The first difference was the church's stand on Jesus. Recent surveys show that the average Christian does not believe that Jesus is the only way to salvation, but rather just one among many.
Rather than spend our time in religious bashing, we need to carrying out acts of kindness. Acts of kindness speak far louder than our loud clashing rhetoric.
If we speak for Jesus, then we need to speak to the issues Jesus addressed:
* Corruption in the religious world
* The mistreatment of children, especially infants
* The need to be servant leaders
* Jesus was a historical personality sent by God in a divine fashion--virgin birth
* Unique in forgiveness
* Concerned about the widow, orphan, and sinner
* Teaching, preaching, and discipling
* Performing of healings and exorcisms
The need to recognize the power of the Holy Spirit in our ministries
* Strange movements of the Spirit, especially as seen in the extreme in some areas of the Pentecostal movement. Edwards says miracles carry a lot of baggage with them, but we still need them (37).
* Evangelicals on the theological right who are unwilling to seriously pray even for healing.
Where the church is growing most rapidly is in Africa, South America, and Asia, and in all of these cases numerous miracles are being reported. Healing and miracles are a significant part of the ministry. Edwards says:
"The plain truth is that Christians who deny the place of miracles may wake up to find out that we are out of step with a contemporary culture growing weary with `reason', which changes nothing and no one." (39)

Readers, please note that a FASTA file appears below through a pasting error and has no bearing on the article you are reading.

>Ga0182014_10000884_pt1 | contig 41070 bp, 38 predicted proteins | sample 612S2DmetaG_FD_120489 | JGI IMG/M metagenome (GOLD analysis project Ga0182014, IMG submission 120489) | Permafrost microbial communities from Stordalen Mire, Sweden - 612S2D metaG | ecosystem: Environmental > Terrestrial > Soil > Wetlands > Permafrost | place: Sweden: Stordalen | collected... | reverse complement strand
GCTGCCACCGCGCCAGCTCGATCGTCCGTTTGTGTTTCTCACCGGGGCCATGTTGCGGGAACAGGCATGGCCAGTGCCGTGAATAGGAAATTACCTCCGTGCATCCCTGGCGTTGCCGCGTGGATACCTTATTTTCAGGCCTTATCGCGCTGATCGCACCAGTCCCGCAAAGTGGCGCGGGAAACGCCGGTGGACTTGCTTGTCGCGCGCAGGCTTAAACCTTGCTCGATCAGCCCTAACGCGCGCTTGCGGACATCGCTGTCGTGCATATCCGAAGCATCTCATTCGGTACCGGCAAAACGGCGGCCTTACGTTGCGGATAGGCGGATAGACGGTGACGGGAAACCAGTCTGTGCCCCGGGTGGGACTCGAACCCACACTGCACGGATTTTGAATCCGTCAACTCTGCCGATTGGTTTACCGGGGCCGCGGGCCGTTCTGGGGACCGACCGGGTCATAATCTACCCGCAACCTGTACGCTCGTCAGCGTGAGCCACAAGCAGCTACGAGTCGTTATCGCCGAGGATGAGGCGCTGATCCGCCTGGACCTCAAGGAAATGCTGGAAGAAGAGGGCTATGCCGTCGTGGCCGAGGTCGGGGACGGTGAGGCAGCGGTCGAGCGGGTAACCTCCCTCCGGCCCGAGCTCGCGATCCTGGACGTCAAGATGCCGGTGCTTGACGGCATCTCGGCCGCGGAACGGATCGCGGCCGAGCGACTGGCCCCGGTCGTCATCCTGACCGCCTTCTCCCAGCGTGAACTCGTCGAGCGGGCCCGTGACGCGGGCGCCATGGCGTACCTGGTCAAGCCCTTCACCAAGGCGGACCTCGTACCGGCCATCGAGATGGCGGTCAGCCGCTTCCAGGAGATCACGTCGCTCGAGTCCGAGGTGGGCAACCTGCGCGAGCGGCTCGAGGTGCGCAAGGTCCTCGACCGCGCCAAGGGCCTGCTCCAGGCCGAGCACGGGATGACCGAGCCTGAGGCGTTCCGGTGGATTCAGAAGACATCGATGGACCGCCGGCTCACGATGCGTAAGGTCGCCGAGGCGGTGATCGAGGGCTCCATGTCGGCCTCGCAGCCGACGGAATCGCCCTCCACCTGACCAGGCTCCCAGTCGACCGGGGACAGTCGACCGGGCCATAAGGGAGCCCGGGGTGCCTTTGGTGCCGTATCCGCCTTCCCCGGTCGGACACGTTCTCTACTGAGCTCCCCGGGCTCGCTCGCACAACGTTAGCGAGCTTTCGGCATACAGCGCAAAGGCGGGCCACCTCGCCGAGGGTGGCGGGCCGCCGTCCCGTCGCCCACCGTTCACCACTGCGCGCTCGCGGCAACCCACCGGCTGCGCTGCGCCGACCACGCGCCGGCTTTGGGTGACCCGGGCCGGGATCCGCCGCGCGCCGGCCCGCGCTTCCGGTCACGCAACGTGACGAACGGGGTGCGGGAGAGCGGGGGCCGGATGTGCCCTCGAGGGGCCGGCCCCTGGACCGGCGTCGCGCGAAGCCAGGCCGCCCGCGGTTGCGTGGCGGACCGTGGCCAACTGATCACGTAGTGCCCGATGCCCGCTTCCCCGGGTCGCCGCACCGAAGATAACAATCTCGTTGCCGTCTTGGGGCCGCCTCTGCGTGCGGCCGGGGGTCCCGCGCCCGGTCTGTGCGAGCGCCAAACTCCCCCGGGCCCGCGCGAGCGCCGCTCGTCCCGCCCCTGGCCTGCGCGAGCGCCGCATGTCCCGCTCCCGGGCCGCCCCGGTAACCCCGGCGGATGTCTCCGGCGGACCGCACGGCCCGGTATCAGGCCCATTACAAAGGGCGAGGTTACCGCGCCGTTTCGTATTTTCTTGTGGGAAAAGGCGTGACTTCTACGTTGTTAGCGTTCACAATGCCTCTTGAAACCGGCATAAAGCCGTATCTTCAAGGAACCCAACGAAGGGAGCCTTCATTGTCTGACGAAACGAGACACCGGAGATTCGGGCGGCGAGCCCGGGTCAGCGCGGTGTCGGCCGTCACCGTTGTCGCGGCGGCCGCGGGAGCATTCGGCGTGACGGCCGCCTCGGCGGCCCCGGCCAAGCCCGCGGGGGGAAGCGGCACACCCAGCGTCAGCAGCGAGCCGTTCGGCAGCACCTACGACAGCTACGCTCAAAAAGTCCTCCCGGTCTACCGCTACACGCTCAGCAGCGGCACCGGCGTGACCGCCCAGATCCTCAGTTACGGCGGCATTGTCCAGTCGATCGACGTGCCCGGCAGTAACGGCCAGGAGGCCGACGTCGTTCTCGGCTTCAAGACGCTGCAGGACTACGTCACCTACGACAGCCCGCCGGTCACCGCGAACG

The problem of identifying evangelicals
The use of the term evangelical is used to cover extreme conservatives all the way to Roman Catholics and some Orthodox church leaders. Who is in and who is out?
* Establishing identity of evangelicals is difficult
* No individual evangelical group has the right to declare that it defines what an evangelical is.
* The truth should not be used to bludgeon others
* The truth should not be used to exclude others
* Evangelicals are not the final arbiters of the truth (those who make final judgments)
* Should be recognized by a commitment to the Bible and its authority in all matters of doctrine and ethics
* No single cultural interpretation should be allowed to dominate
* Orthodoxy is critical, but it is bigger than all of us. We are not appointed to be God's thought-police.
* God is not party-political
* Our evangelical status is not based on how we vote
Joel Edwards takes a simple 3-part approach to explaining the Christian's loss of credibility in today's society in a way that brings not defensiveness but a desire to take a self-assessment of our part in the discrediting of the gospel and evokes a desire to live transformed lives.
Jesus doesn't need flashy marketing and all the newest toys and gadgets and strategies to attract the crowds. There's plenty of mass marketing appeal for everything under the sun. What Jesus needs is for His followers to be real ... to live an unassuming, faithful, servant-oriented life that makes us stand out from the crowd. It's not how loud we can shout for Jesus - it's how quiet and transforming we can be for Jesus. It's not always about what we say - sometimes its about what we don't say!
I highly recommend An Agenda For Change ... but only if you really want to be the change!